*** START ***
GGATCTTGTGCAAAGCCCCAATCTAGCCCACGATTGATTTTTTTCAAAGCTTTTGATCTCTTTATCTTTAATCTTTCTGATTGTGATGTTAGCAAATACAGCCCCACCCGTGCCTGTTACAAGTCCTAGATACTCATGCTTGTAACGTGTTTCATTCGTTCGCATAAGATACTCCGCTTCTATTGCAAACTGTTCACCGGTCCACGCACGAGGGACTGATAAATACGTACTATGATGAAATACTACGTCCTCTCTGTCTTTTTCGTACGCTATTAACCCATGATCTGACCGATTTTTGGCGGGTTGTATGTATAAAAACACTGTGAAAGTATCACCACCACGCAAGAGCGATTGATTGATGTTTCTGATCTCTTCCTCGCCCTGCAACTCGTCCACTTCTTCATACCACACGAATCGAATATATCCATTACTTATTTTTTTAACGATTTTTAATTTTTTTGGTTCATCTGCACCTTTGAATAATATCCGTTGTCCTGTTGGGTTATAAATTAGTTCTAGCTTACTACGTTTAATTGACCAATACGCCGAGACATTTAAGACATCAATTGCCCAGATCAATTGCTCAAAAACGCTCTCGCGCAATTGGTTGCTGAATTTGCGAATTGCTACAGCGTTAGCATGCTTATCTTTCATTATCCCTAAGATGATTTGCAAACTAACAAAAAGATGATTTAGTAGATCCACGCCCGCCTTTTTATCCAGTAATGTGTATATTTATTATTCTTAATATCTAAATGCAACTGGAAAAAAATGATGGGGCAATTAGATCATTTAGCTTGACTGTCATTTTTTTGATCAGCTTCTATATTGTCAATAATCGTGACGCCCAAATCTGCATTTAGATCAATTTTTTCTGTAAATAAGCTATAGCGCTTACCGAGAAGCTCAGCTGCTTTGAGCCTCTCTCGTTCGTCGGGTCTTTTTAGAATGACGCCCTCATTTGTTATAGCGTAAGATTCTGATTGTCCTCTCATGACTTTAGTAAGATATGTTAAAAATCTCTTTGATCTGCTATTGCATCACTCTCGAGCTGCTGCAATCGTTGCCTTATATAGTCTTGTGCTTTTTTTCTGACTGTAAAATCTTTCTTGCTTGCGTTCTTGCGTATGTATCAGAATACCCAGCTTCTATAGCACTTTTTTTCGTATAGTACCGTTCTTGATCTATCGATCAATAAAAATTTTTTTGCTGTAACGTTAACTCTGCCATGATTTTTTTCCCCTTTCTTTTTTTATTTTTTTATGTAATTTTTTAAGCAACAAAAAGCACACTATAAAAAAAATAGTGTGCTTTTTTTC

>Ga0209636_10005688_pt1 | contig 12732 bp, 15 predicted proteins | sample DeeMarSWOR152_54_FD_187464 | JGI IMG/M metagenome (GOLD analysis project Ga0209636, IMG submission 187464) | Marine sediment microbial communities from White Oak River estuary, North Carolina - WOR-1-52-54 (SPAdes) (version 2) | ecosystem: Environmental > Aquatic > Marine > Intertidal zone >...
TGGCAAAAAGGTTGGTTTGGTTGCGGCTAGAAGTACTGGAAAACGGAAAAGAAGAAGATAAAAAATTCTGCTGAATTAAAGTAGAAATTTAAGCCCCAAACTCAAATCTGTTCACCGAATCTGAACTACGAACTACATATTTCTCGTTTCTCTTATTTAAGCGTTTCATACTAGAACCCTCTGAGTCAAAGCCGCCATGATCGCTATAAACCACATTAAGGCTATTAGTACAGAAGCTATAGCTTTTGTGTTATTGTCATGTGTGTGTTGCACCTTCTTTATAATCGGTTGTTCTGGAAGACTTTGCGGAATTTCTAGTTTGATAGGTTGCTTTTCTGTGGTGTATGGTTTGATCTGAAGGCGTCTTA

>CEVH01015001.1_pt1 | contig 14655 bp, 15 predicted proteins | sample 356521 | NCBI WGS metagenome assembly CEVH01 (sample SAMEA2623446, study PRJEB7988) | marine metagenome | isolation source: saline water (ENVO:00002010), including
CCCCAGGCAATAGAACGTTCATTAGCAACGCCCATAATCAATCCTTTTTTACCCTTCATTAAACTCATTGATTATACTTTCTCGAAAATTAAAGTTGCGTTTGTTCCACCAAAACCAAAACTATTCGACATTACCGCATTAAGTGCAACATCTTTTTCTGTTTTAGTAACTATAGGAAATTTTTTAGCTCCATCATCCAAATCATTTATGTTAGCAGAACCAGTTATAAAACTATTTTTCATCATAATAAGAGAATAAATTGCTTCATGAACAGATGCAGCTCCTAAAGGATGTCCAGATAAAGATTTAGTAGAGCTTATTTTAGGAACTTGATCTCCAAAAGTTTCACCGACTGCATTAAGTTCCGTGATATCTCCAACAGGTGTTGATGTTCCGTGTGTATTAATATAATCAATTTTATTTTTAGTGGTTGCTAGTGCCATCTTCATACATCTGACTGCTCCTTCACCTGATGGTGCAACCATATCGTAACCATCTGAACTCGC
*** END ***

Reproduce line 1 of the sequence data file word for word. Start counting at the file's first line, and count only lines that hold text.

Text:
GGATCTTGTGCAAAGCCCCAATCTAGCCCACGATTGATTTTTTTCAAAGCTTTTGATCTCTTTATCTTTAATCTTTCTGATTGTGATGTTAGCAAATACAGCCCCACCCGTGCCTGTTACAAGTCCTAGATACTCATGCTTGTAACGTGTTTCATTCGTTCGCATAAGATACTCCGCTTCTATTGCAAACTGTTCACCGGTCCACGCACGAGGGACTGATAAATACGTACTATGATGAAATACTACGTCCTCTCTGTCTTTTTCGTACGCTATTAACCCATGATCTGACCGATTTTTGGCGGGTTGTATGTATAAAAACACTGTGAAAGTATCACCACCACGCAAGAGCGATTGATTGATGTTTCTGATCTCTTCCTCGCCCTGCAACTCGTCCACTTCTTCATACCACACGAATCGAATATATCCATTACTTATTTTTTTAACGATTTTTAATTTTTTTGGTTCATCTGCACCTTTGAATAATATCCGTTGTCCTGTTGGGTTATAAATTAGTTCTAGCTTACTACGTTTAATTGACCAATACGCCGAGACATTTAAGACATCAATTGCCCAGATCAATTGCTCAAAAACGCTCTCGCGCAATTGGTTGCTGAATTTGCGAATTGCTACAGCGTTAGCATGCTTATCTTTCATTATCCCTAAGATGATTTGCAAACTAACAAAAAGATGATTTAGTAGATCCACGCCCGCCTTTTTATCCAGTAATGTGTATATTTATTATTCTTAATATCTAAATGCAACTGGAAAAAAATGATGGGGCAATTAGATCATTTAGCTTGACTGTCATTTTTTTGATCAGCTTCTATATTGTCAATAATCGTGACGCCCAAATCTGCATTTAGATCAATTTTTTCTGTAAATAAGCTATAGCGCTTACCGAGAAGCTCAGCTGCTTTGAGCCTCTCTCGTTCGTCGGGTCTTTTTAGAATGACGCCCTCATTTGTTATAGCGTAAGATTCTGATTGTCCTCTCATGACTTTAGTAAGATATGTTAAAAATCTCTTTGATCTGCTATTGCATCACTCTCGAGCTGCTGCAATCGTTGCCTTATATAGTCTTGTGCTTTTTTTCTGACTGTAAAATCTTTCTTGCTTGCGTTCTTGCGTATGTATCAGAATACCCAGCTTCTATAGCACTTTTTTTCGTATAGTACCGTTCTTGATCTATCGATCAATAAAAATTTTTTTGCTGTAACGTTAACTCTGCCATGATTTTTTTCCCCTTTCTTTTTTTATTTTTTTATGTAATTTTTTAAGCAACAAAAAGCACACTATAAAAAAAATAGTGTGCTTTTTTTC